I had never seen a lion dance up close before.  It was really beautiful and a lot of fun.  I knew the performers controlled the lion’s eyes and mouth, but I never expected to be able to see different expressions on the lion’s face.  That was really impressive.

Just like youth competitions in the U.S., the groups stayed to watch the other performers.  Their families were also there to support them, and usually everyone from one group- performers and parents- wore the same t-shirts.  This was pretty similar to what I remember from my days competing.  It seemed like the performers, who were mostly teenagers, were responsible for setting up their own props and drums.  We saw very little adult intervention, except for helping clear the stage area at the end, which was probably more about expediting the process.  Surely there were adult coaches to do the choreography and manage practice, but it wasn’t clear to us, as observers, where they were.  That was really different from skating competitions where you can always find the coaches.  Micah and I both noticed that the judges had shirts that said something like “Malaysia Olympic Federation.”  Lion Dancing is not an Olympic sport that I am aware of, but how cool for the performers that the judges were clearly big wigs in the sporting world!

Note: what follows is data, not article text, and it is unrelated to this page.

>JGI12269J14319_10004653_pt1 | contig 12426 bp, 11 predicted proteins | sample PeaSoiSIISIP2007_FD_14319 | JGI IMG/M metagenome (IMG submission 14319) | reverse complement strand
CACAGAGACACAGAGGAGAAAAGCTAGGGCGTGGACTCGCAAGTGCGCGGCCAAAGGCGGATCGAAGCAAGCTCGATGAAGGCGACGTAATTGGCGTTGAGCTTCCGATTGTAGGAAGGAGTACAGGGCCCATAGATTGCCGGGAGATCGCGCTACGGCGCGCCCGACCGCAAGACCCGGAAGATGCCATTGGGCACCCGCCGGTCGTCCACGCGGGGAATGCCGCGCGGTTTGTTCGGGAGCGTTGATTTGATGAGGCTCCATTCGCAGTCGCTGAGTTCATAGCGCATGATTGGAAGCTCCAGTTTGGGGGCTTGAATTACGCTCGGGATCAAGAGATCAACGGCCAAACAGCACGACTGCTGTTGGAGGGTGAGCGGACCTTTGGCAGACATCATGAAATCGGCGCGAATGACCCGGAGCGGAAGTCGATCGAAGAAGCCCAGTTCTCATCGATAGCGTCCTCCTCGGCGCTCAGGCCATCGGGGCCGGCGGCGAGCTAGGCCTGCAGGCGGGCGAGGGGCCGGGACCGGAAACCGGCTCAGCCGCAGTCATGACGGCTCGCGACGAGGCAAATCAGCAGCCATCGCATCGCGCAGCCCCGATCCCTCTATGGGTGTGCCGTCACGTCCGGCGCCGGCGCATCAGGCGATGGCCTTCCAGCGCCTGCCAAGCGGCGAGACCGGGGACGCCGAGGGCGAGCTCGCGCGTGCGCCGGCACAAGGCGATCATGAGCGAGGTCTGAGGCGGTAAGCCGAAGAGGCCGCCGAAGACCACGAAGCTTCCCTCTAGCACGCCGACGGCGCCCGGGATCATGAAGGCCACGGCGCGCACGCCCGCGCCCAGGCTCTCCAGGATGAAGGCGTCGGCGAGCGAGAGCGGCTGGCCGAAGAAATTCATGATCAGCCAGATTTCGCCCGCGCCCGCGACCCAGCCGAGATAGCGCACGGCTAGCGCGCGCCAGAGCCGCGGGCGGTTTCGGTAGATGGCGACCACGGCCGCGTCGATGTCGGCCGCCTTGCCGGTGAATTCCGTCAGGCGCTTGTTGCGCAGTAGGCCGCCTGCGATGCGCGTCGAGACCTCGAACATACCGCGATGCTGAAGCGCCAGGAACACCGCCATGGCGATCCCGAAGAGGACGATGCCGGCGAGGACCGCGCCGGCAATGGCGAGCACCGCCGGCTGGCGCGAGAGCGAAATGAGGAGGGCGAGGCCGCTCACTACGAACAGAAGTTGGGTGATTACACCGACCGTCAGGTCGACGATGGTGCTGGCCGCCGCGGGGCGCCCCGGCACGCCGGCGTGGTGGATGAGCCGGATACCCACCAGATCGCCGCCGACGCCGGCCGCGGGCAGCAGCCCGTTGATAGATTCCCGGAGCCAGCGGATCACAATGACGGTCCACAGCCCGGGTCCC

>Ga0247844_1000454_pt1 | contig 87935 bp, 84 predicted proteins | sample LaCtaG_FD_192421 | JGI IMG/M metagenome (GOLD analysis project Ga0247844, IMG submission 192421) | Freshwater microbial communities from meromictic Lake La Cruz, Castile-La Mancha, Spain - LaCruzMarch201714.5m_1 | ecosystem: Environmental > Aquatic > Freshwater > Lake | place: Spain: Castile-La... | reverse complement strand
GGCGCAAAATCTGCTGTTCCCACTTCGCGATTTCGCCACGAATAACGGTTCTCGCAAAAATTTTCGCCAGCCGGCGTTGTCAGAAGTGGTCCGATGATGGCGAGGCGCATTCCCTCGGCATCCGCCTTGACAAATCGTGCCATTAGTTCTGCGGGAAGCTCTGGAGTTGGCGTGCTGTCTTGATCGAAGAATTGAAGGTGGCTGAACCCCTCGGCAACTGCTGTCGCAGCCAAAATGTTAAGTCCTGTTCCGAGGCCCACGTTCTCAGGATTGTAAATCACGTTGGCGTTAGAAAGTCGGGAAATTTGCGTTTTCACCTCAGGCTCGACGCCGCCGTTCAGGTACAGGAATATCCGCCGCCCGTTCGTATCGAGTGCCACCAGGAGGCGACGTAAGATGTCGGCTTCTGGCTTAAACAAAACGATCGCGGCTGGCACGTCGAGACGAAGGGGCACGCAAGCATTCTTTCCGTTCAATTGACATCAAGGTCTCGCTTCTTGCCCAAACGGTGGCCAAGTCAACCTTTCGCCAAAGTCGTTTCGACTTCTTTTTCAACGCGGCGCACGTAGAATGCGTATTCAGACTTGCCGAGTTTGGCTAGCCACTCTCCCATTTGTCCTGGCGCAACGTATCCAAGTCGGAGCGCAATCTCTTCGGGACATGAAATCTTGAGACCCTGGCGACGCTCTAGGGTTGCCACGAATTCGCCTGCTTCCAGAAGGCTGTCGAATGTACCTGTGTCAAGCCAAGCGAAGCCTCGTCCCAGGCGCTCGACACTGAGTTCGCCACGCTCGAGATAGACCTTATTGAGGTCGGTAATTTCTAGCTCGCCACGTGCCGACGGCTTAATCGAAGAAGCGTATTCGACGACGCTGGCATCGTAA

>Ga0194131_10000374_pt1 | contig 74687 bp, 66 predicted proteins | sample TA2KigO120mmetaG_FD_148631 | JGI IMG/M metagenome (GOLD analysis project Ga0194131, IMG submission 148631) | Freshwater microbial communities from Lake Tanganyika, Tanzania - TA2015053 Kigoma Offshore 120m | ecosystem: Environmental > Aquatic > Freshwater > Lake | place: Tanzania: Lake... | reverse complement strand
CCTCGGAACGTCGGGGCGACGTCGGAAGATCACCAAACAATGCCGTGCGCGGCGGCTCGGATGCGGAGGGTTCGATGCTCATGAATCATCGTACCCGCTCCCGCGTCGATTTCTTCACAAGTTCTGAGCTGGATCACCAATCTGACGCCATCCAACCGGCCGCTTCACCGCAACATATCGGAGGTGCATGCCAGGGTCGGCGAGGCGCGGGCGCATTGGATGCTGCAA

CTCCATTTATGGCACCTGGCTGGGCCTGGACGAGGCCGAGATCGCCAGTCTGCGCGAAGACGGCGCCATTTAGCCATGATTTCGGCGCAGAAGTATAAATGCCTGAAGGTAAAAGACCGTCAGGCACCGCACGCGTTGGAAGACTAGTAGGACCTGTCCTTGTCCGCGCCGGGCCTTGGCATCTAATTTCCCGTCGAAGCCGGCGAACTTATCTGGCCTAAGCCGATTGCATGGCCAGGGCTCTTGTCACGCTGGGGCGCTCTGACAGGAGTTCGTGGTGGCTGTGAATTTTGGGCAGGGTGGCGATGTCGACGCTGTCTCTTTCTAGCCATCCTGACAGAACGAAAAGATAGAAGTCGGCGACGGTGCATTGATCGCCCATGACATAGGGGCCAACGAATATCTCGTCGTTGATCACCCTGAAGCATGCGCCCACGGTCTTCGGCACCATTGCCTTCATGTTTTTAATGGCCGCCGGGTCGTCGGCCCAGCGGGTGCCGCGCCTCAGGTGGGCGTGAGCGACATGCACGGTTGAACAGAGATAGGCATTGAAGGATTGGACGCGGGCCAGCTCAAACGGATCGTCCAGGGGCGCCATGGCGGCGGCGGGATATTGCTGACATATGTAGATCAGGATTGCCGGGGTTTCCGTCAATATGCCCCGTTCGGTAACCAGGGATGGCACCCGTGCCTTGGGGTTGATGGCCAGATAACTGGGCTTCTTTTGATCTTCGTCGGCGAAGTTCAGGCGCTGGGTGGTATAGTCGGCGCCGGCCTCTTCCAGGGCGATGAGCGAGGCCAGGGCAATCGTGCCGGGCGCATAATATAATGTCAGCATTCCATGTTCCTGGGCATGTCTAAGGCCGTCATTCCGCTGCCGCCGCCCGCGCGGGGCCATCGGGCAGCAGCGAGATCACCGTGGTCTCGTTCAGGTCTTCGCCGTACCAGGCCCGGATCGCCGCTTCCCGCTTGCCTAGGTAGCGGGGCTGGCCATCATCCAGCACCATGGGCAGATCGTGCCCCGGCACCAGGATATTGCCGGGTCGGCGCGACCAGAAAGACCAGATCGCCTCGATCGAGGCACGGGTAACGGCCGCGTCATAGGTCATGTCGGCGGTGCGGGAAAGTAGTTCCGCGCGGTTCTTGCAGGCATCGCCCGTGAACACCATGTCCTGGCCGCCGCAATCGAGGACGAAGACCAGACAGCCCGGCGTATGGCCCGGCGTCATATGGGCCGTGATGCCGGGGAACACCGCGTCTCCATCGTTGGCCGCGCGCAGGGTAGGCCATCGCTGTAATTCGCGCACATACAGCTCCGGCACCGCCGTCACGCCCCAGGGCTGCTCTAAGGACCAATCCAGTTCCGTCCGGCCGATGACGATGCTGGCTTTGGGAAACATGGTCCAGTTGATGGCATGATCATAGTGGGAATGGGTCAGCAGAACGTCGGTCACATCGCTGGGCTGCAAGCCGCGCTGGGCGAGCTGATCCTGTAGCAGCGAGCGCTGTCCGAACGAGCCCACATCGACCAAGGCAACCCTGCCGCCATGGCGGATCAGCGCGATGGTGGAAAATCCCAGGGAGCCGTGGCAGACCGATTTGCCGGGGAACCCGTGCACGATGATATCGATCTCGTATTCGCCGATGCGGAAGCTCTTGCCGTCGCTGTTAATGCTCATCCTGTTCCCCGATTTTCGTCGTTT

Here’s a clip of the final group we saw.  I liked them the best, but they didn’t get the highest scores out of the few that we saw.  They also didn’t place in the top 3, but we didn’t see any of those groups unfortunately.  The clip is also available on my YouTube page, here, in case the embedded clip has issues.